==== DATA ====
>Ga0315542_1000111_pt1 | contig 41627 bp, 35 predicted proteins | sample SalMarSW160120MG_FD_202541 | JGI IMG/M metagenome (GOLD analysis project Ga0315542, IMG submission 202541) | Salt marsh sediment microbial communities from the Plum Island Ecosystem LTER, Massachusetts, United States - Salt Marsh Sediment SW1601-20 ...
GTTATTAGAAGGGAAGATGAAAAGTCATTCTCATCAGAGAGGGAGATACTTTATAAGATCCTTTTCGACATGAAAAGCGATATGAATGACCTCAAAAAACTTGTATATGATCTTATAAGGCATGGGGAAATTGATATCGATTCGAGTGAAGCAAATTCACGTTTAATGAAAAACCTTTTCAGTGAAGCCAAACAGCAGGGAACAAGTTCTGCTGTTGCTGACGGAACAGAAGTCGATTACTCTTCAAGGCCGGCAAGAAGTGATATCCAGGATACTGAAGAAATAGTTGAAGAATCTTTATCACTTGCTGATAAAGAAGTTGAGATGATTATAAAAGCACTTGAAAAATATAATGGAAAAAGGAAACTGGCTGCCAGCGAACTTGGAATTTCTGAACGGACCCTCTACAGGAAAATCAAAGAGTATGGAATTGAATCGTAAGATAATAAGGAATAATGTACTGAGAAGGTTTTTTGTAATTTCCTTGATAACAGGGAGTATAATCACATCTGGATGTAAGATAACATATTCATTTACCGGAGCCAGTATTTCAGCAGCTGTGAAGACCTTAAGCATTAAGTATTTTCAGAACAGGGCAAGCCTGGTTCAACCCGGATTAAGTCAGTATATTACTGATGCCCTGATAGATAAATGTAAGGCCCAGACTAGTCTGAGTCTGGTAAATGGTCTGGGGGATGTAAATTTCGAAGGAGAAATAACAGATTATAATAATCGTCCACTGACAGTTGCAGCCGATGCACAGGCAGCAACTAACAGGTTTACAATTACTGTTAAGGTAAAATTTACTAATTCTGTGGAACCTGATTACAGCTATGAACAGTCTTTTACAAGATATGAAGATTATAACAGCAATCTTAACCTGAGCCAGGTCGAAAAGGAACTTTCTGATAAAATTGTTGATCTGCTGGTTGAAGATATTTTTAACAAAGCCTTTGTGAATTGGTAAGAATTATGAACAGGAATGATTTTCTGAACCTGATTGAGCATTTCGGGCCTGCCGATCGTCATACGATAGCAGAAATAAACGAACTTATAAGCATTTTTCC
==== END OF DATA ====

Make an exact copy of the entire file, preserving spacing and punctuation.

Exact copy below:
>Ga0315542_1000111_pt1 | contig 41627 bp, 35 predicted proteins | sample SalMarSW160120MG_FD_202541 | JGI IMG/M metagenome (GOLD analysis project Ga0315542, IMG submission 202541) | Salt marsh sediment microbial communities from the Plum Island Ecosystem LTER, Massachusetts, United States - Salt Marsh Sediment SW1601-20 ...
GTTATTAGAAGGGAAGATGAAAAGTCATTCTCATCAGAGAGGGAGATACTTTATAAGATCCTTTTCGACATGAAAAGCGATATGAATGACCTCAAAAAACTTGTATATGATCTTATAAGGCATGGGGAAATTGATATCGATTCGAGTGAAGCAAATTCACGTTTAATGAAAAACCTTTTCAGTGAAGCCAAACAGCAGGGAACAAGTTCTGCTGTTGCTGACGGAACAGAAGTCGATTACTCTTCAAGGCCGGCAAGAAGTGATATCCAGGATACTGAAGAAATAGTTGAAGAATCTTTATCACTTGCTGATAAAGAAGTTGAGATGATTATAAAAGCACTTGAAAAATATAATGGAAAAAGGAAACTGGCTGCCAGCGAACTTGGAATTTCTGAACGGACCCTCTACAGGAAAATCAAAGAGTATGGAATTGAATCGTAAGATAATAAGGAATAATGTACTGAGAAGGTTTTTTGTAATTTCCTTGATAACAGGGAGTATAATCACATCTGGATGTAAGATAACATATTCATTTACCGGAGCCAGTATTTCAGCAGCTGTGAAGACCTTAAGCATTAAGTATTTTCAGAACAGGGCAAGCCTGGTTCAACCCGGATTAAGTCAGTATATTACTGATGCCCTGATAGATAAATGTAAGGCCCAGACTAGTCTGAGTCTGGTAAATGGTCTGGGGGATGTAAATTTCGAAGGAGAAATAACAGATTATAATAATCGTCCACTGACAGTTGCAGCCGATGCACAGGCAGCAACTAACAGGTTTACAATTACTGTTAAGGTAAAATTTACTAATTCTGTGGAACCTGATTACAGCTATGAACAGTCTTTTACAAGATATGAAGATTATAACAGCAATCTTAACCTGAGCCAGGTCGAAAAGGAACTTTCTGATAAAATTGTTGATCTGCTGGTTGAAGATATTTTTAACAAAGCCTTTGTGAATTGGTAAGAATTATGAACAGGAATGATTTTCTGAACCTGATTGAGCATTTCGGGCCTGCCGATCGTCATACGATAGCAGAAATAAACGAACTTATAAGCATTTTTCC